So where do we start?
         Elvis worshipped him. Bob Dylan’s boyhood ambition was to join his band. On 27 December 1960, at Litherland Town Hall, the first step on their yellow brick road, The Beatles opened up with ‘Long Tall Sally’. Mick says when the Stones were on tour with him he’d watch his moves to learn how to entertain. Jimi was fired from one of his bands for trying to upstage him. My biggest influence, says Elton. Then there was Nod. 
         The first sighting I had was of his shoes, black with silver toecaps, and baggy pants. Then the camera panned upwards to this black guy in a brown silk suit with a pencil moustache and high quiff, swaying to and fro as he bashed the keys on a baby grand piano with its lid up. ‘Ready set, go man go, I got a gal that I love so.’ And there he was, hollering away, backed by four horns, guitar, bass and drums, rocking up a storm, an image that remained unchanged for six decades.
         That was The Girl Can’t Help It. I was ten. I missed Don’t Knock The Rock but saw his second movie in our local Odeon. It was an otherwise forgettable romantic comedy, produced as a starring vehicle for platinum-blonde sex goddess Jayne Mansfield, but its influence far outweighed its limited ambition. When I first saw David Byrne in his baggy suit I wondered whether he got the idea from seeing Little Richard in The Girl Can’t Help It.
         The records all arrived around the same time. ‘Tutti Frutti’, ‘Long Tall Sally’, ‘Good Golly Miss Molly’, ‘Lucille’, ‘Jenny Jenny’ and more. Richard’s recording of ‘Tutti Frutti’ was my first exposure to rock’n’roll before I heard Elvis, albeit only just. It was a 12” 78rpm disc on the London-American label, brown and silver, played in a classroom at school in Cross Hills and to this day I can recall with absolute clarity not just the actual room where I heard it but where the wind-up gramophone was located and even where I was standing in relation to it. And also, of course, the bomb-drop shock of that opening line.
         All of Little Richards great rock’n’roll songs were recorded between September 1955 and October 1957, and a year later, to my profound distress, he gave it all up for God. I remember reading about that in NME and cadged the money to buy Here’s Little Richard, the first non-Elvis LP I ever had.
         Elvis had his sneer, Chuck his duckwalk, Bo his square guitar, Buddy his Strat, Don & Phil their harmonies and Jerry Lee his 13-year-old bride, but Little Richard outshone them all when it came to showmanship. He was, I think, the purest of all the rock’n’roll pioneers. There was something elemental in his frantic, unrestrained delivery, that voice screaming from the rooftops, a blood-curdling shriek, and the gibberish of the lyrics: nothing exploded the eardrums like “Awopbopaloobop alopbamboom”. If you didn’t know what it meant you weren’t alive, man.
         ‘He’d scream and scream and scream,’ wrote Nik Cohn in Rock From The Beginning, his seminal treatise on rock’n’roll, subsequently retitled Awopbopaloobop Alopbamboom. ‘He had a freak voice, tireless, hysterical, completely indestructible, and he never in his life sang at anything lower than an enraged bull-like roar. On every phrase, he’d embroider with squeals, rasps, siren whoops. His stamina, his drive, were limitless. And his songs were mostly total non-songs, nothing but bedrock twelve-bars with playroom lyrics but still he’d put them across as if every last syllable was liquid gold.’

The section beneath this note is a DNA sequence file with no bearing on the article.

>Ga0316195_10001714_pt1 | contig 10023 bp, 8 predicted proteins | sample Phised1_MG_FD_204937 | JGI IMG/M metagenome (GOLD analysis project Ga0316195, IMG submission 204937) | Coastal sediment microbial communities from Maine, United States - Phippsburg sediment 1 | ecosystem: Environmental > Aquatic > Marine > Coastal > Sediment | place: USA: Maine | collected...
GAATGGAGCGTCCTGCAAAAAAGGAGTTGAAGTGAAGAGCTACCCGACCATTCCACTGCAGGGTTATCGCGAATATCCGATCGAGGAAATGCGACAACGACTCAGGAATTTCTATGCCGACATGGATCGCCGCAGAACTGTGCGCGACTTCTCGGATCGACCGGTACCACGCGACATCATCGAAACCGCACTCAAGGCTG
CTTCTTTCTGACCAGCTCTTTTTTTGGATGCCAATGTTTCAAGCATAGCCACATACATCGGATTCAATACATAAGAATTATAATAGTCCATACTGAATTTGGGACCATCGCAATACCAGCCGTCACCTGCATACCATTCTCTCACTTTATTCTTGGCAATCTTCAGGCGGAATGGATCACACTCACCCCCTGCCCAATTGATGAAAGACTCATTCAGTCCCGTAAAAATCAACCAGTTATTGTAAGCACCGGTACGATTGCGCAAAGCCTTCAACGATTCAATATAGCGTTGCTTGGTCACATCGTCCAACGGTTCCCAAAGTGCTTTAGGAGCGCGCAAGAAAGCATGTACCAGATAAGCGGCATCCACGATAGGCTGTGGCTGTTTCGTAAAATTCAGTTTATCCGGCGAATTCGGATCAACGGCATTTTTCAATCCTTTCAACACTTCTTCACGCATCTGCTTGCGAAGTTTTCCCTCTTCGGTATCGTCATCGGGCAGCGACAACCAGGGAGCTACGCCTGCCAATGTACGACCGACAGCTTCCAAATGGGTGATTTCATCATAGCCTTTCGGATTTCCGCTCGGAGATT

That’s the best description of Little Richard’s enormous voice that I’ve read anywhere. It gets to the nitty gritty better than all the quotes from the rock stars whose opinions were solicited by those who wrote stories about Richard’s demise in the papers and on line today.
         Interestingly, they didn’t include Noddy Holder, whose singing voice most clearly resembled that of Little Richard to my ears, unless you count Paul McCartney who when he wanted to could imitate Richard about as well as anyone. Slade’s first hit, of course, was ‘Get Down And Get With It’, a cover of a Bobby Marchan 1964 B-side, but Slade’s version was more along the lines of Little Richard’s cover of the same song from 1967. The very best rock’n’roll track The Beatles ever recorded – or Paul sang – was their 1964 cover of ‘Long Tall Sally’ on an EP I still treasure.
         Noddy has recalled seeing The Girl Can’t Help It in a Wolverhampton cinema – sorry picture house – in 1957, an experience from which he never recovered. “When I saw Little Richard dressed in a silk suit with that big bouffant greased hair, pounding the piano, screaming his head off, shaking his arse, the band behind him just swinging, I just flipped,” he told Neil McCormick of the Daily Telegraph in 2005. “The hairs on the back of my neck stood up. This is what rock and roll is: shock, performance, primal beat.”
         In 2003 at Omnibus Press I published a revised edition of Charles White’s book The Life and Times of Little Richard: the Authorised Biography, and was dumbstruck to learn that his biggest UK fan was a dentist from Scarborough. It’s a great book, full of tall tales and downright filth, all about the man whom Charles dubbed the Quasar of Rock. There’s also the best account anywhere of the dubious origins of ‘Tutti Frutti’.
          Ooh, my soul!


Unknown said...

Will miss that wonderful man RIP

puremagic_52@hotmail.com said...

Nice one! It says it all! My, my, my!

Chris Charlesworth said...

Thanks Mr T

David G SIE.... said...

I'll have to dig that book out now!

monsterpop said...

enjoyed that, excellent!